Cannabis-derived compound could form part of the obesity medication puzzle

Pairing extracts taken from cannabis and vitamin A has shown promise as a drug to tackle obesity (Credit: Shutterstock)

By combining compounds from cannabis and vitamin A, a team of Australian researchers has uncovered a promising new approach to fat-busting medication. The team's work may pave the way for obesity treatments with fewer side effects than current medications and negate the need for invasive surgeries.

An active compound of cannabis is known to regulate appetite and influence fat formation in humans, but researchers have baulked at the effect it can have on the brain. Researchers at Deakin University have now found a way to nullify these adverse effects.

This involves combining it with retinoic acid, which is an active component of vitamin A. The researchers say how this interacts with the endocannabinoid system to provide the fat-reducing effect isn't exactly clear, but testing the drug in zebrafish and human cells nonetheless returned promising results.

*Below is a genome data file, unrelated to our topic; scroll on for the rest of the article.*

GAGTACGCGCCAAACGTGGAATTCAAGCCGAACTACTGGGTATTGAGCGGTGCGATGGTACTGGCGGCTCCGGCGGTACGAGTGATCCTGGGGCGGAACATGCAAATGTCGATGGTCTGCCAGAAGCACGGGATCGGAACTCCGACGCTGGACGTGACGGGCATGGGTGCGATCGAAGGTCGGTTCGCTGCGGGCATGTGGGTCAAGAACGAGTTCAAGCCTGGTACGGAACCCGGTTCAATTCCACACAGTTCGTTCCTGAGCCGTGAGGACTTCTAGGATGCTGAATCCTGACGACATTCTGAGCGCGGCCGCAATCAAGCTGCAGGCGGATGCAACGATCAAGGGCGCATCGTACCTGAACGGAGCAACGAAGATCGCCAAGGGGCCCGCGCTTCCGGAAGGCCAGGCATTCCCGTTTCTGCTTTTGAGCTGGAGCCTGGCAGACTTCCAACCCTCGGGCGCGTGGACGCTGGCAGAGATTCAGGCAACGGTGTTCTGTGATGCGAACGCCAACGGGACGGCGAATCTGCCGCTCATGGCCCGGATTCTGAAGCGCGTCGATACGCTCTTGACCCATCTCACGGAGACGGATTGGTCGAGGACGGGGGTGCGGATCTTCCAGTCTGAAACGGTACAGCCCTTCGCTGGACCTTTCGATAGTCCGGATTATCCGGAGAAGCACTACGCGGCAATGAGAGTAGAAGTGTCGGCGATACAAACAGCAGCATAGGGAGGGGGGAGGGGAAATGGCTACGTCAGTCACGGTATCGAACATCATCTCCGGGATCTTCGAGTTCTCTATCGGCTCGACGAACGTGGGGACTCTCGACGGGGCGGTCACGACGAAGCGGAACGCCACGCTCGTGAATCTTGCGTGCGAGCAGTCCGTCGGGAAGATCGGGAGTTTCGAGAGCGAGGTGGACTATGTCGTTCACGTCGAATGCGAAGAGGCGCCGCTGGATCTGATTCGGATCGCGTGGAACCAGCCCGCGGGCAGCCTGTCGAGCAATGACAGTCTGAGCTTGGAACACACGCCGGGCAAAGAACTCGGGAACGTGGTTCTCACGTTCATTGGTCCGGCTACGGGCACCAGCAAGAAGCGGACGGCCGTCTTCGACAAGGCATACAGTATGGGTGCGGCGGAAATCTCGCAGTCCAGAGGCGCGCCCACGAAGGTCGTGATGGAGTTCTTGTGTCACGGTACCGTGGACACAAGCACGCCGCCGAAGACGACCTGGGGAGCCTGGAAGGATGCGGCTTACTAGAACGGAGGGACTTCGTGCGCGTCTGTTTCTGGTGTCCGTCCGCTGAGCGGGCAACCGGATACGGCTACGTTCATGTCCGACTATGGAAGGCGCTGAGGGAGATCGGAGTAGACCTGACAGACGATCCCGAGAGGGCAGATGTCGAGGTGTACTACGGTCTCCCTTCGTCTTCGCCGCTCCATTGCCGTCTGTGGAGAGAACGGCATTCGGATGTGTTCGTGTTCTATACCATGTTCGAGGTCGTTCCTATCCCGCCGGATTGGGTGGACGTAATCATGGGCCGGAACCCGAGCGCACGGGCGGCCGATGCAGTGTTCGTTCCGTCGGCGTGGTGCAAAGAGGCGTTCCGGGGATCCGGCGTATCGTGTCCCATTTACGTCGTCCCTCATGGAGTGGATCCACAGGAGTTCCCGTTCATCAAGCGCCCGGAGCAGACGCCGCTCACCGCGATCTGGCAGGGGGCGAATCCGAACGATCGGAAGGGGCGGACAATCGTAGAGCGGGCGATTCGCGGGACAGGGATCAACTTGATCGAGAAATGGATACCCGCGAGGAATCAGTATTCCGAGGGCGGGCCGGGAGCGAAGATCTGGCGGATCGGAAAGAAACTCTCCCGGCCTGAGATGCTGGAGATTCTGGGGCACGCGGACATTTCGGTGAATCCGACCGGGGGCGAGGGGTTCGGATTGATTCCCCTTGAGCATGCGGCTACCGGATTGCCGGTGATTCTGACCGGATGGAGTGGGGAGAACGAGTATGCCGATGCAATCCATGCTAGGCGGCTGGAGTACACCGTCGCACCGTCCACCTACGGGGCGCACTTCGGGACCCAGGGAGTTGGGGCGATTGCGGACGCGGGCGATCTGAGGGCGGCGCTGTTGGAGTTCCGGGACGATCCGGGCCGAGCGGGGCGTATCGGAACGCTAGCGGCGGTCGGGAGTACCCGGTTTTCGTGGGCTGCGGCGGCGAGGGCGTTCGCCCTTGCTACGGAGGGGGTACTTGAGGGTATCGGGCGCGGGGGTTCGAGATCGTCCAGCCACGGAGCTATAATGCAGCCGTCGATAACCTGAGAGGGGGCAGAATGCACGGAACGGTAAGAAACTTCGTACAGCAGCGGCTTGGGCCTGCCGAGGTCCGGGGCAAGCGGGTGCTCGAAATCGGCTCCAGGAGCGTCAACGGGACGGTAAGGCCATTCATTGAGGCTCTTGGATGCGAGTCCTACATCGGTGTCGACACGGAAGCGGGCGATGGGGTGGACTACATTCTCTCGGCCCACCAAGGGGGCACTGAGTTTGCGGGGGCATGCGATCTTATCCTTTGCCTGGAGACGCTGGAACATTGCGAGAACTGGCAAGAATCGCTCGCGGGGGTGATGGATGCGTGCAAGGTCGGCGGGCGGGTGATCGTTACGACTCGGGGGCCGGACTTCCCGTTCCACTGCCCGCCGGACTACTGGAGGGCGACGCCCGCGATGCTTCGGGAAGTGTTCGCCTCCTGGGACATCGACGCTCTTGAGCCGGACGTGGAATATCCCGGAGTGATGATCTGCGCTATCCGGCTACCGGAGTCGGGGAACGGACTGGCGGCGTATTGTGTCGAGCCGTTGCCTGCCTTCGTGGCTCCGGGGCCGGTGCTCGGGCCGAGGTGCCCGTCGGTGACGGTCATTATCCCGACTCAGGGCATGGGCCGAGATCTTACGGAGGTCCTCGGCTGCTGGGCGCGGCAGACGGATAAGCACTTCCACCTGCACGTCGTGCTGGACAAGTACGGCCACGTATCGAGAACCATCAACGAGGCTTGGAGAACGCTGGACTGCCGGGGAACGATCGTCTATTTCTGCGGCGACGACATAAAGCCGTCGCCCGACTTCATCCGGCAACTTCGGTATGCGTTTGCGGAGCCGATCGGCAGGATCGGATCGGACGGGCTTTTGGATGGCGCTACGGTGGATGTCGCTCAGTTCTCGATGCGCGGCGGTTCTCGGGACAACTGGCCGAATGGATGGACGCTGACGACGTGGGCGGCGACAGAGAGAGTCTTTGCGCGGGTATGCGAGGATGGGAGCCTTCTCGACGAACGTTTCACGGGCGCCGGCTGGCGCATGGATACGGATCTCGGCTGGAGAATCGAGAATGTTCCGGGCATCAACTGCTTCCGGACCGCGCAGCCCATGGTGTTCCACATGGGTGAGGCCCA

"The complementary actions of the endocannabinoid system and retinoic acid pathway in reducing fat deposits have the potential to treat obesity in a safer and more effective way than if they were used independently," says Dr Yann Gibert, head of Deakin's Metabolic Genetic Diseases Research Laboratory. "The results of our study show, for the first time, that particular compounds in cannabis and vitamin A can work together to reduce the deposit of lipids (fats),"

Researchers around the world are continuing to widen the net in the search for effective obesity-fighting medications. We have seen the development of drugs that could come to turn white fat into brown fat and ones that promise to reverse age-dependent diabetes. More recently, we covered the development of a molecule that influences the metabolic process to imitate the effects of exercise.

Enthused by their promising early findings, the Deakin researchers will continue to test the drug's effectiveness and seek to rule out potential adverse effects.

"If there are no side effects, new therapeutics could be ready for human use within five years," says Gilbert.

The research was published in the journal Endocrinology.

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